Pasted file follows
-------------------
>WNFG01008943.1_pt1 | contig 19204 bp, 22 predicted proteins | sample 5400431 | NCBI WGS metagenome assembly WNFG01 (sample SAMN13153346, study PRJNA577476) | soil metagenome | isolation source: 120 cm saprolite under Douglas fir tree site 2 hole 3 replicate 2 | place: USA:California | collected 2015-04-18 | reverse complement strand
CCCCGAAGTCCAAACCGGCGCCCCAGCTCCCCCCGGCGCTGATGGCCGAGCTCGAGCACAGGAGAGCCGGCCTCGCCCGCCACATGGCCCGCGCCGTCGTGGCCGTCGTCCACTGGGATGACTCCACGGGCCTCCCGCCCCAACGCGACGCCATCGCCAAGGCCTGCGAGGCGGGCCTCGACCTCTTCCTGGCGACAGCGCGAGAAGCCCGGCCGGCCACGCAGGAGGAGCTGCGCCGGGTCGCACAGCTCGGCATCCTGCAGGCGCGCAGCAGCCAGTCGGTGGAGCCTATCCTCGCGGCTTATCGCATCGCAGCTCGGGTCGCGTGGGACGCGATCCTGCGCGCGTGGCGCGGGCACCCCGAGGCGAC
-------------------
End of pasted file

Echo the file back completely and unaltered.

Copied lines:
>WNFG01008943.1_pt1 | contig 19204 bp, 22 predicted proteins | sample 5400431 | NCBI WGS metagenome assembly WNFG01 (sample SAMN13153346, study PRJNA577476) | soil metagenome | isolation source: 120 cm saprolite under Douglas fir tree site 2 hole 3 replicate 2 | place: USA:California | collected 2015-04-18 | reverse complement strand
CCCCGAAGTCCAAACCGGCGCCCCAGCTCCCCCCGGCGCTGATGGCCGAGCTCGAGCACAGGAGAGCCGGCCTCGCCCGCCACATGGCCCGCGCCGTCGTGGCCGTCGTCCACTGGGATGACTCCACGGGCCTCCCGCCCCAACGCGACGCCATCGCCAAGGCCTGCGAGGCGGGCCTCGACCTCTTCCTGGCGACAGCGCGAGAAGCCCGGCCGGCCACGCAGGAGGAGCTGCGCCGGGTCGCACAGCTCGGCATCCTGCAGGCGCGCAGCAGCCAGTCGGTGGAGCCTATCCTCGCGGCTTATCGCATCGCAGCTCGGGTCGCGTGGGACGCGATCCTGCGCGCGTGGCGCGGGCACCCCGAGGCGAC